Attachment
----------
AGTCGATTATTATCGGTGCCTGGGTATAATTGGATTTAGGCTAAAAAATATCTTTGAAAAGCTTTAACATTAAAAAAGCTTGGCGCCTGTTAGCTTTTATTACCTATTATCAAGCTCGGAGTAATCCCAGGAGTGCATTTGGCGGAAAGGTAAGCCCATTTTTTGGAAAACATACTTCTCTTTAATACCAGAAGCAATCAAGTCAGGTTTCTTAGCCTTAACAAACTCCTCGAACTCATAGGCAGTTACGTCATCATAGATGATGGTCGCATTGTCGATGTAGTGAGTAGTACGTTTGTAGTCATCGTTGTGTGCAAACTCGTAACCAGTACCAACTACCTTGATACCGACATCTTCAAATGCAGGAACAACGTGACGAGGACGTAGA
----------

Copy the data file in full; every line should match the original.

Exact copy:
AGTCGATTATTATCGGTGCCTGGGTATAATTGGATTTAGGCTAAAAAATATCTTTGAAAAGCTTTAACATTAAAAAAGCTTGGCGCCTGTTAGCTTTTATTACCTATTATCAAGCTCGGAGTAATCCCAGGAGTGCATTTGGCGGAAAGGTAAGCCCATTTTTTGGAAAACATACTTCTCTTTAATACCAGAAGCAATCAAGTCAGGTTTCTTAGCCTTAACAAACTCCTCGAACTCATAGGCAGTTACGTCATCATAGATGATGGTCGCATTGTCGATGTAGTGAGTAGTACGTTTGTAGTCATCGTTGTGTGCAAACTCGTAACCAGTACCAACTACCTTGATACCGACATCTTCAAATGCAGGAACAACGTGACGAGGACGTAGA